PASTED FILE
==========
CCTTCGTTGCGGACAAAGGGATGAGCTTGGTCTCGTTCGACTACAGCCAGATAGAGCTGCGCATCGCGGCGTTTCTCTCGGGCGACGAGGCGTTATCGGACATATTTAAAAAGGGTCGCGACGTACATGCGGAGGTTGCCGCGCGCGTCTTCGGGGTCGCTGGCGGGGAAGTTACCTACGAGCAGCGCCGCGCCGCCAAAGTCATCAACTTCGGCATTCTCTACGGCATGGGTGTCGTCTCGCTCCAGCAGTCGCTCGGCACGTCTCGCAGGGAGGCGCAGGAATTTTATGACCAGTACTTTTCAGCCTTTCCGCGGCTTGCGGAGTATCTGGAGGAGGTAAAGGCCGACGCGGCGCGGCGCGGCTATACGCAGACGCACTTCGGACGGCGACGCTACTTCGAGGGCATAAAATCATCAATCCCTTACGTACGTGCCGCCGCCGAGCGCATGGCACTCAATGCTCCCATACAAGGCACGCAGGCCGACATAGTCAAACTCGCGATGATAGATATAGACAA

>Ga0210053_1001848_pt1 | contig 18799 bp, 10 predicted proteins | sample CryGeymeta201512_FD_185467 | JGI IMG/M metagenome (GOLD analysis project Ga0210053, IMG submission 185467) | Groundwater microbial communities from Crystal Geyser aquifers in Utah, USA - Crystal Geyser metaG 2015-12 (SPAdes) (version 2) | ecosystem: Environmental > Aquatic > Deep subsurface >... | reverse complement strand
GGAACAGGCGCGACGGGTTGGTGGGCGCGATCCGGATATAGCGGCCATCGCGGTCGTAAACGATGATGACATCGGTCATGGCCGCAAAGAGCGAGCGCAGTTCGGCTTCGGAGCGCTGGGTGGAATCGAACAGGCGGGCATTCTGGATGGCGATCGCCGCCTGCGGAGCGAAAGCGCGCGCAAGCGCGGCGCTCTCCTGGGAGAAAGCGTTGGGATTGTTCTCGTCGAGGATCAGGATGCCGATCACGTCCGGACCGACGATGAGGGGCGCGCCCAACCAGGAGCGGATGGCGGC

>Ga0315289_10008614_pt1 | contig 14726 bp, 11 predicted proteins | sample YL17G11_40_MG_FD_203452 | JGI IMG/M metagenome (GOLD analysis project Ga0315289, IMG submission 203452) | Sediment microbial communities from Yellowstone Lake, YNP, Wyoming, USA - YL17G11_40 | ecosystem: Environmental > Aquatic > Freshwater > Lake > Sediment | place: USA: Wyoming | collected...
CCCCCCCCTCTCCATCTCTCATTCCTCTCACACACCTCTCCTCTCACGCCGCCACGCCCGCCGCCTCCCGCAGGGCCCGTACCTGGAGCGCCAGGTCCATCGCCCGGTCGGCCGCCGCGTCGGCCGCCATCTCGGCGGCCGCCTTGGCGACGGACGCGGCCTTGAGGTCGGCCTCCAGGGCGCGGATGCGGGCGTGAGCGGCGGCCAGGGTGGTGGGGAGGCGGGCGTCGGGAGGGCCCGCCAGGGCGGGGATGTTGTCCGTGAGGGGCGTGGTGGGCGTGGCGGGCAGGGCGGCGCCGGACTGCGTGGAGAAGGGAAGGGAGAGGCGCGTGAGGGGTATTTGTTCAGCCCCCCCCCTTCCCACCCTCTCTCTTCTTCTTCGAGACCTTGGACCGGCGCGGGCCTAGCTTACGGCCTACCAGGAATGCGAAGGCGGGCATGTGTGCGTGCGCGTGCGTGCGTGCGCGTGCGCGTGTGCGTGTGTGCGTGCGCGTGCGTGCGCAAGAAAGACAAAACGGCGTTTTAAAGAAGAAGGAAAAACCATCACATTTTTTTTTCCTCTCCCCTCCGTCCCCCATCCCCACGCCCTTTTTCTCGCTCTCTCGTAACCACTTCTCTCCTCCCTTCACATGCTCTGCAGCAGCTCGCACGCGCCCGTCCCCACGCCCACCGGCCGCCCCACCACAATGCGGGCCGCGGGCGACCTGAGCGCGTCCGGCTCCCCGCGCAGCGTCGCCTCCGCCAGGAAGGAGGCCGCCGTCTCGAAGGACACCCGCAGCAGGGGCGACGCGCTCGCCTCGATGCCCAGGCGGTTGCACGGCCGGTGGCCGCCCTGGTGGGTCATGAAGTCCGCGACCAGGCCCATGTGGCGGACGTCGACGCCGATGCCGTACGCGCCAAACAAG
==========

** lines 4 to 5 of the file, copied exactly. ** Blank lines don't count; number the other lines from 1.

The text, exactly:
>Ga0315289_10008614_pt1 | contig 14726 bp, 11 predicted proteins | sample YL17G11_40_MG_FD_203452 | JGI IMG/M metagenome (GOLD analysis project Ga0315289, IMG submission 203452) | Sediment microbial communities from Yellowstone Lake, YNP, Wyoming, USA - YL17G11_40 | ecosystem: Environmental > Aquatic > Freshwater > Lake > Sediment | place: USA: Wyoming | collected...
CCCCCCCCTCTCCATCTCTCATTCCTCTCACACACCTCTCCTCTCACGCCGCCACGCCCGCCGCCTCCCGCAGGGCCCGTACCTGGAGCGCCAGGTCCATCGCCCGGTCGGCCGCCGCGTCGGCCGCCATCTCGGCGGCCGCCTTGGCGACGGACGCGGCCTTGAGGTCGGCCTCCAGGGCGCGGATGCGGGCGTGAGCGGCGGCCAGGGTGGTGGGGAGGCGGGCGTCGGGAGGGCCCGCCAGGGCGGGGATGTTGTCCGTGAGGGGCGTGGTGGGCGTGGCGGGCAGGGCGGCGCCGGACTGCGTGGAGAAGGGAAGGGAGAGGCGCGTGAGGGGTATTTGTTCAGCCCCCCCCCTTCCCACCCTCTCTCTTCTTCTTCGAGACCTTGGACCGGCGCGGGCCTAGCTTACGGCCTACCAGGAATGCGAAGGCGGGCATGTGTGCGTGCGCGTGCGTGCGTGCGCGTGCGCGTGTGCGTGTGTGCGTGCGCGTGCGTGCGCAAGAAAGACAAAACGGCGTTTTAAAGAAGAAGGAAAAACCATCACATTTTTTTTTCCTCTCCCCTCCGTCCCCCATCCCCACGCCCTTTTTCTCGCTCTCTCGTAACCACTTCTCTCCTCCCTTCACATGCTCTGCAGCAGCTCGCACGCGCCCGTCCCCACGCCCACCGGCCGCCCCACCACAATGCGGGCCGCGGGCGACCTGAGCGCGTCCGGCTCCCCGCGCAGCGTCGCCTCCGCCAGGAAGGAGGCCGCCGTCTCGAAGGACACCCGCAGCAGGGGCGACGCGCTCGCCTCGATGCCCAGGCGGTTGCACGGCCGGTGGCCGCCCTGGTGGGTCATGAAGTCCGCGACCAGGCCCATGTGGCGGACGTCGACGCCGATGCCGTACGCGCCAAACAAG